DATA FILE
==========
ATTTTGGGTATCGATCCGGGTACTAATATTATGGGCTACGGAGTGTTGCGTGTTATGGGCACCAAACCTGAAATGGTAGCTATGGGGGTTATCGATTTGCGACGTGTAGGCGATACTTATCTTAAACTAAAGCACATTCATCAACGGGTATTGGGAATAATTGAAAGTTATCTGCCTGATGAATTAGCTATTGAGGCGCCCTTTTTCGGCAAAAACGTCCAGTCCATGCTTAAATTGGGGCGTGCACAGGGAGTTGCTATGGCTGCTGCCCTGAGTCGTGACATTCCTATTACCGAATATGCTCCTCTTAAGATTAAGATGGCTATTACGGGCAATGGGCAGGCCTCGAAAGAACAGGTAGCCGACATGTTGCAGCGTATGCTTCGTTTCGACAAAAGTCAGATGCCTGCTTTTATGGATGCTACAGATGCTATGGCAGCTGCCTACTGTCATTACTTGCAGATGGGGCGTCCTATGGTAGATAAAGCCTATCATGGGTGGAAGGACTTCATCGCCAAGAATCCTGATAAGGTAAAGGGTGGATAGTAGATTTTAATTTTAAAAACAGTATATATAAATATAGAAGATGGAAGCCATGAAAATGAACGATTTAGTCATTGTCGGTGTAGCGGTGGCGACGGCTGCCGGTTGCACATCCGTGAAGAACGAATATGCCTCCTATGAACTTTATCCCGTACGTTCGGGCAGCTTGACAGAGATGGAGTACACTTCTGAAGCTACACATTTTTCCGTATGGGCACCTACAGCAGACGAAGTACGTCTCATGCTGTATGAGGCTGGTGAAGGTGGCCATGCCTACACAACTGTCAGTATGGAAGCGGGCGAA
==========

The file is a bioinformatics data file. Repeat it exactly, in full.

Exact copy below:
ATTTTGGGTATCGATCCGGGTACTAATATTATGGGCTACGGAGTGTTGCGTGTTATGGGCACCAAACCTGAAATGGTAGCTATGGGGGTTATCGATTTGCGACGTGTAGGCGATACTTATCTTAAACTAAAGCACATTCATCAACGGGTATTGGGAATAATTGAAAGTTATCTGCCTGATGAATTAGCTATTGAGGCGCCCTTTTTCGGCAAAAACGTCCAGTCCATGCTTAAATTGGGGCGTGCACAGGGAGTTGCTATGGCTGCTGCCCTGAGTCGTGACATTCCTATTACCGAATATGCTCCTCTTAAGATTAAGATGGCTATTACGGGCAATGGGCAGGCCTCGAAAGAACAGGTAGCCGACATGTTGCAGCGTATGCTTCGTTTCGACAAAAGTCAGATGCCTGCTTTTATGGATGCTACAGATGCTATGGCAGCTGCCTACTGTCATTACTTGCAGATGGGGCGTCCTATGGTAGATAAAGCCTATCATGGGTGGAAGGACTTCATCGCCAAGAATCCTGATAAGGTAAAGGGTGGATAGTAGATTTTAATTTTAAAAACAGTATATATAAATATAGAAGATGGAAGCCATGAAAATGAACGATTTAGTCATTGTCGGTGTAGCGGTGGCGACGGCTGCCGGTTGCACATCCGTGAAGAACGAATATGCCTCCTATGAACTTTATCCCGTACGTTCGGGCAGCTTGACAGAGATGGAGTACACTTCTGAAGCTACACATTTTTCCGTATGGGCACCTACAGCAGACGAAGTACGTCTCATGCTGTATGAGGCTGGTGAAGGTGGCCATGCCTACACAACTGTCAGTATGGAAGCGGGCGAA